In this context, I suggest that it is worth our while to digress into reading a commentary on government which Paul offered to the Christian community of Rome in a much more congenial context well after the death and resurrection of Jesus:
“Everyone is to obey the governing authorities because there is no authority except from God and so whatever authorities exist have been appointed by God. So, anyone who disobeys an authority is rebelling against God’s ordinance; and rebels must expect to receive the condemnation they deserve. Magistrates bring fear not to those who do good, but to those who do evil. So, if you want to live with no fear of authority, live honestly and you will have its approval; it is there to serve God for you and for your good. But if you do wrong, then you may well be afraid; because it is not for nothing that the symbol of authority is the sword: it is there to serve God, too, as his avenger, to bring retribution to wrongdoers. You must be obedient, therefore, not only because of this retribution, but also for conscience’s sake. And this is why you should pay taxes, too, because the authorities are all serving God as his agents, even while they are busily occupied with that particular task. Pay to each one what is due to each: taxes to the one to whom tax is due, tolls to the one to whom tolls are due, respect to the one to whom respect is due, honour to the one to whom honour is due. Avoid getting into debt, except the debt of mutual love. If you love your fellows, you have carried out your responsibilities. (Romans 13: 1-8)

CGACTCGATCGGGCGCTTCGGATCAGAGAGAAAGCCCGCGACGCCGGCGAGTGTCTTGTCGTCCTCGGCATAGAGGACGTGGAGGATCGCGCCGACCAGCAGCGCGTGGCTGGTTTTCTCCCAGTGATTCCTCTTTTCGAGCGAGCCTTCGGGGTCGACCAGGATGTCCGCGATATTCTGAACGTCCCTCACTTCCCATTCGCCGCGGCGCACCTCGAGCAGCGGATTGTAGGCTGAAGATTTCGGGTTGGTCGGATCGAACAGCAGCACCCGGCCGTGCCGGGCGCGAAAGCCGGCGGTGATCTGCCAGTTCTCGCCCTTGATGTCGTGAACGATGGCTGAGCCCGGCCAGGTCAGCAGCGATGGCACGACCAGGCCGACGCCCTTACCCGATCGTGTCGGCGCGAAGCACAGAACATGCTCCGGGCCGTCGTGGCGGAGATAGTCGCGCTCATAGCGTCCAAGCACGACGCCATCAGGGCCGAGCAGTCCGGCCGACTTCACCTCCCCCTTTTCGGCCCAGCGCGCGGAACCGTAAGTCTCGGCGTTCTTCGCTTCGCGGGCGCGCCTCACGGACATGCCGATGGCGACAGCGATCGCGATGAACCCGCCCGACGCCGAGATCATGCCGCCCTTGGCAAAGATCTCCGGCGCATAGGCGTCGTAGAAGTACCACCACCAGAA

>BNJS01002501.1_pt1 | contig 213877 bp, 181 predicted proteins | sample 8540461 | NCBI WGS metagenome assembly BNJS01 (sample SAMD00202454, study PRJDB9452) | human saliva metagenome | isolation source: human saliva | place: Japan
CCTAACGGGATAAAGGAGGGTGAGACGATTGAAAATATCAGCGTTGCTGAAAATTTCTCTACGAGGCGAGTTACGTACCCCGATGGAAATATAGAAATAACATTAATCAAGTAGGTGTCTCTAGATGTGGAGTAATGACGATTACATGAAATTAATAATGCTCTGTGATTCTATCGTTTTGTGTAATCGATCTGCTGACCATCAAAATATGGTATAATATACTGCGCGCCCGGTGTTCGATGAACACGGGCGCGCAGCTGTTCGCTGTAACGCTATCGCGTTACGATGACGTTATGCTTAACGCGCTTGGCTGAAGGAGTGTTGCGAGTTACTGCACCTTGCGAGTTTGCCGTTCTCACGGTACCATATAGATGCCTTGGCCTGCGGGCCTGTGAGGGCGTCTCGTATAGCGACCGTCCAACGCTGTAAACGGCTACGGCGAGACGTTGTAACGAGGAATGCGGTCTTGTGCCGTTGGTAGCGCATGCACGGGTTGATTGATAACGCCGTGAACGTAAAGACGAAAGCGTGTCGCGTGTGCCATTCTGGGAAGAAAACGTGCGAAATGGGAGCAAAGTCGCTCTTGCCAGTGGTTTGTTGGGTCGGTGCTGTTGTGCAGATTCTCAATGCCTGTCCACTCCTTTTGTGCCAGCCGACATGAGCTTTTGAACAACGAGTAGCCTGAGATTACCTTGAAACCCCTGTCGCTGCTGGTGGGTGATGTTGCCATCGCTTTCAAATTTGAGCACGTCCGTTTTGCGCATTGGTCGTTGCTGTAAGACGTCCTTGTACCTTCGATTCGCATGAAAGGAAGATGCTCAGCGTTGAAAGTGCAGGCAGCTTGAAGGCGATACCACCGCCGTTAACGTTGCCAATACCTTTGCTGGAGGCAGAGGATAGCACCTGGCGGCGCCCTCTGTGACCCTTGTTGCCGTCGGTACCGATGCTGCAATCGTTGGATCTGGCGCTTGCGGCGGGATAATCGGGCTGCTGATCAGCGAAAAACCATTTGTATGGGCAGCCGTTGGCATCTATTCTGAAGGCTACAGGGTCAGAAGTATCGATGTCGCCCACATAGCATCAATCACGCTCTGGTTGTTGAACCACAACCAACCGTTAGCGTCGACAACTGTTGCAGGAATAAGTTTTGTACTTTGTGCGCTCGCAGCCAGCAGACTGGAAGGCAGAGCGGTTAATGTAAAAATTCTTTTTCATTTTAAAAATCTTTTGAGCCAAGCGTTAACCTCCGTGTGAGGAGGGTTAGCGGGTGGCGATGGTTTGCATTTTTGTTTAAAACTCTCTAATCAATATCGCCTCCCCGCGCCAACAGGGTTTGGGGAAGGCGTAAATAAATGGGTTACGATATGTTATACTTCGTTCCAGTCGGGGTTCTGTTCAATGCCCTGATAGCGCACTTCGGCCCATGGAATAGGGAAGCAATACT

Today’s first reading from Isaiah resonates more closely with Paul than it does with the Jesus of today’s gospel-reading. Isaiah tells of how God used the pagan king of Persia, Cyrus II to free the people of Israel from Babylonian oppression: “Thus says the Lord to his anointed, to Cyrus, whom the Lord has taken by his right hand to subdue nations before him and strip the loins of kings, to force gateways before him that their gates be closed no more… It is for the sake of my servant Jacob, of Israel my chosen one, that I have called you by your name, conferring on you a title, though you do not know me” (Isaiah 45: 1 & 4).
The repeated confrontations that Jesus had with the religious authorities of his day are testimony to his opinion of them as having the same human strengths and frailties as the people they were appointed to serve.
Perhaps therein lies an invitation to us to be more tolerant towards our elected and appointed leaders and to be more discerning in considering their decisions and directives and less trenchant in our criticism of them.